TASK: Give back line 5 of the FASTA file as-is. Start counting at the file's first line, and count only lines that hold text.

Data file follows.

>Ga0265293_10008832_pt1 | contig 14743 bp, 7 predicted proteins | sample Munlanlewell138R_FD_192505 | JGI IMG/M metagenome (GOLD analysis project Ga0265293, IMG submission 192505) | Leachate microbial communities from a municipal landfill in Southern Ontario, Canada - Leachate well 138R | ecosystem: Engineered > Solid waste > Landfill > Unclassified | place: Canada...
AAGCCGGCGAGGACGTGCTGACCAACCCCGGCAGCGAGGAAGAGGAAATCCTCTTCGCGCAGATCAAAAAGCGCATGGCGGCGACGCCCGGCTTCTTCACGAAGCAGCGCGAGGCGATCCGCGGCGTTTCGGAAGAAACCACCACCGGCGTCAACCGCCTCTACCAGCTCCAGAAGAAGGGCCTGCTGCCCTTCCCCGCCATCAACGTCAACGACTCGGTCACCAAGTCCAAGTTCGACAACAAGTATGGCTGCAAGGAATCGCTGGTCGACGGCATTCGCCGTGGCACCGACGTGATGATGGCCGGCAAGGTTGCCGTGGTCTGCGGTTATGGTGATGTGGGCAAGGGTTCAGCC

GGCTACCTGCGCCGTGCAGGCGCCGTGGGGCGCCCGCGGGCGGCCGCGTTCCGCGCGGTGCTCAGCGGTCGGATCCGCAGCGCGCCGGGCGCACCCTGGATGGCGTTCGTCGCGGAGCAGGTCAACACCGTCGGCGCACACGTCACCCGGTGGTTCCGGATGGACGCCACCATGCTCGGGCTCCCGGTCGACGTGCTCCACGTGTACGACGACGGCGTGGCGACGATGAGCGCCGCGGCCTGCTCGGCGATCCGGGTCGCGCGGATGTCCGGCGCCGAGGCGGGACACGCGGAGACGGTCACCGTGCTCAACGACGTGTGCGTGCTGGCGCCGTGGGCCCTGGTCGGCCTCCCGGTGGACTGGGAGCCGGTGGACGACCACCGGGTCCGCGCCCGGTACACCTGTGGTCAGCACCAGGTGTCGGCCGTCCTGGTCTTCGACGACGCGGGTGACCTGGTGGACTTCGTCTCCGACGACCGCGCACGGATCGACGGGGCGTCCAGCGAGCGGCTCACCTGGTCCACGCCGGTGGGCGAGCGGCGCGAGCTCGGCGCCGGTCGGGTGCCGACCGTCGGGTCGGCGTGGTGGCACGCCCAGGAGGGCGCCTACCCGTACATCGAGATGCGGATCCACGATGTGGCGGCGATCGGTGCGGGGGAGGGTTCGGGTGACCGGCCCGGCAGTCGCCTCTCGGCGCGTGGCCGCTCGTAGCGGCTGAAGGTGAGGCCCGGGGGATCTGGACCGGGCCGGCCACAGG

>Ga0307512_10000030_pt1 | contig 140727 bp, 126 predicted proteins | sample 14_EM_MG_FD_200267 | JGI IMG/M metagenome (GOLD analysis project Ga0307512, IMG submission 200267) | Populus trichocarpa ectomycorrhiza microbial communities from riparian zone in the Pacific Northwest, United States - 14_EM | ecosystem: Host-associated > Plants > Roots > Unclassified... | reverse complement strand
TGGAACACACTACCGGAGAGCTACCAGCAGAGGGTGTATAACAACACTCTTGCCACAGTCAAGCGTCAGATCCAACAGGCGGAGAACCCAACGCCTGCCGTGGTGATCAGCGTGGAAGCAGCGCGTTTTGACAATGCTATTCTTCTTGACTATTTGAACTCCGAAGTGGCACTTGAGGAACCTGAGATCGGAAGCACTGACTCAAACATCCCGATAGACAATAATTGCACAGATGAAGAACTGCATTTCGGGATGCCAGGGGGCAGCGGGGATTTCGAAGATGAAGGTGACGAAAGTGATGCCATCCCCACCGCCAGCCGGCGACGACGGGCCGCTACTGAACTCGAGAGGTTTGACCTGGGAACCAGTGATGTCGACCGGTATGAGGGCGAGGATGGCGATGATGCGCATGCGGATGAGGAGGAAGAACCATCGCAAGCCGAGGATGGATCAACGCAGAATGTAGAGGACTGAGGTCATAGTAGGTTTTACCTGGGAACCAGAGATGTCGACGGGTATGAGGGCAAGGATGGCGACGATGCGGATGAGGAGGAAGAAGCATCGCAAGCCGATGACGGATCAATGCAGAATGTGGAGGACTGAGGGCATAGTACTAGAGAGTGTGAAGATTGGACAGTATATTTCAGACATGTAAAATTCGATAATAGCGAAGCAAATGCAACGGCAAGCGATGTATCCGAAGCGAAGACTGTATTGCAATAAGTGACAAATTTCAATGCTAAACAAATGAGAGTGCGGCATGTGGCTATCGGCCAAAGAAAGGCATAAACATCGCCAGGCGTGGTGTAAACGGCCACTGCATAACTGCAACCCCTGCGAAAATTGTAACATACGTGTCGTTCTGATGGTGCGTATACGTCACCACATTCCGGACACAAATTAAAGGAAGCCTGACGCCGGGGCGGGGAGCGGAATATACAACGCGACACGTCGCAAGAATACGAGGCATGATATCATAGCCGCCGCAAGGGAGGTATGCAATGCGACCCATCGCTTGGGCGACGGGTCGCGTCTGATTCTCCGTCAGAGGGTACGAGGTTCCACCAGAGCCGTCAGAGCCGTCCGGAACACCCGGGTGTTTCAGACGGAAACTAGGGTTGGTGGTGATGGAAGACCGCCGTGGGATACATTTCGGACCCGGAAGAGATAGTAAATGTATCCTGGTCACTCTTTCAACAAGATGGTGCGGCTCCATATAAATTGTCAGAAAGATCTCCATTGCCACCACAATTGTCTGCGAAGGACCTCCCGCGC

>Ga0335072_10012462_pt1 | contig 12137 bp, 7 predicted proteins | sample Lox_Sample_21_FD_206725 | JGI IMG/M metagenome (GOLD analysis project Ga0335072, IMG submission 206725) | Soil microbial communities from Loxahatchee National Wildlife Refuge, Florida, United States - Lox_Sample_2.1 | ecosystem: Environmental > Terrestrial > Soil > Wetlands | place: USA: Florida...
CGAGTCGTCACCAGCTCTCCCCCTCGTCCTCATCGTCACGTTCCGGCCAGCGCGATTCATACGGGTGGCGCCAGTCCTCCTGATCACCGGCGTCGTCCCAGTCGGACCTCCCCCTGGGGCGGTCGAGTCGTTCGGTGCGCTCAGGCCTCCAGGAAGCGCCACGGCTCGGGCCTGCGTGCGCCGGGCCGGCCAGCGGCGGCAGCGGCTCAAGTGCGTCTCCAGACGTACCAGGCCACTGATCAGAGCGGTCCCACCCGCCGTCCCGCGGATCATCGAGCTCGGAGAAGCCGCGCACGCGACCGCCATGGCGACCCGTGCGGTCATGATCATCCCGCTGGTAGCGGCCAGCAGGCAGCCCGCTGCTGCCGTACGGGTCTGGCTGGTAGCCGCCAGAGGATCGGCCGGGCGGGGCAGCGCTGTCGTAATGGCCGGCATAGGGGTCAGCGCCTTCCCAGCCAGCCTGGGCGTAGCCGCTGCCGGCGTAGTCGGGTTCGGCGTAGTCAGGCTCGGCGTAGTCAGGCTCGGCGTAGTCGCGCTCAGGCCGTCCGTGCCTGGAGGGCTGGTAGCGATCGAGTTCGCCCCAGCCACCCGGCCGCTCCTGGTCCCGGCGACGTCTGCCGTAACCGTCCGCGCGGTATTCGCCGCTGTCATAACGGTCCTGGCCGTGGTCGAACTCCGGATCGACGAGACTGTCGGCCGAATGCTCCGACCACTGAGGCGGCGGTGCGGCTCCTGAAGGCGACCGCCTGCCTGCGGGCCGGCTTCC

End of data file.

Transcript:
TGGAACACACTACCGGAGAGCTACCAGCAGAGGGTGTATAACAACACTCTTGCCACAGTCAAGCGTCAGATCCAACAGGCGGAGAACCCAACGCCTGCCGTGGTGATCAGCGTGGAAGCAGCGCGTTTTGACAATGCTATTCTTCTTGACTATTTGAACTCCGAAGTGGCACTTGAGGAACCTGAGATCGGAAGCACTGACTCAAACATCCCGATAGACAATAATTGCACAGATGAAGAACTGCATTTCGGGATGCCAGGGGGCAGCGGGGATTTCGAAGATGAAGGTGACGAAAGTGATGCCATCCCCACCGCCAGCCGGCGACGACGGGCCGCTACTGAACTCGAGAGGTTTGACCTGGGAACCAGTGATGTCGACCGGTATGAGGGCGAGGATGGCGATGATGCGCATGCGGATGAGGAGGAAGAACCATCGCAAGCCGAGGATGGATCAACGCAGAATGTAGAGGACTGAGGTCATAGTAGGTTTTACCTGGGAACCAGAGATGTCGACGGGTATGAGGGCAAGGATGGCGACGATGCGGATGAGGAGGAAGAAGCATCGCAAGCCGATGACGGATCAATGCAGAATGTGGAGGACTGAGGGCATAGTACTAGAGAGTGTGAAGATTGGACAGTATATTTCAGACATGTAAAATTCGATAATAGCGAAGCAAATGCAACGGCAAGCGATGTATCCGAAGCGAAGACTGTATTGCAATAAGTGACAAATTTCAATGCTAAACAAATGAGAGTGCGGCATGTGGCTATCGGCCAAAGAAAGGCATAAACATCGCCAGGCGTGGTGTAAACGGCCACTGCATAACTGCAACCCCTGCGAAAATTGTAACATACGTGTCGTTCTGATGGTGCGTATACGTCACCACATTCCGGACACAAATTAAAGGAAGCCTGACGCCGGGGCGGGGAGCGGAATATACAACGCGACACGTCGCAAGAATACGAGGCATGATATCATAGCCGCCGCAAGGGAGGTATGCAATGCGACCCATCGCTTGGGCGACGGGTCGCGTCTGATTCTCCGTCAGAGGGTACGAGGTTCCACCAGAGCCGTCAGAGCCGTCCGGAACACCCGGGTGTTTCAGACGGAAACTAGGGTTGGTGGTGATGGAAGACCGCCGTGGGATACATTTCGGACCCGGAAGAGATAGTAAATGTATCCTGGTCACTCTTTCAACAAGATGGTGCGGCTCCATATAAATTGTCAGAAAGATCTCCATTGCCACCACAATTGTCTGCGAAGGACCTCCCGCGC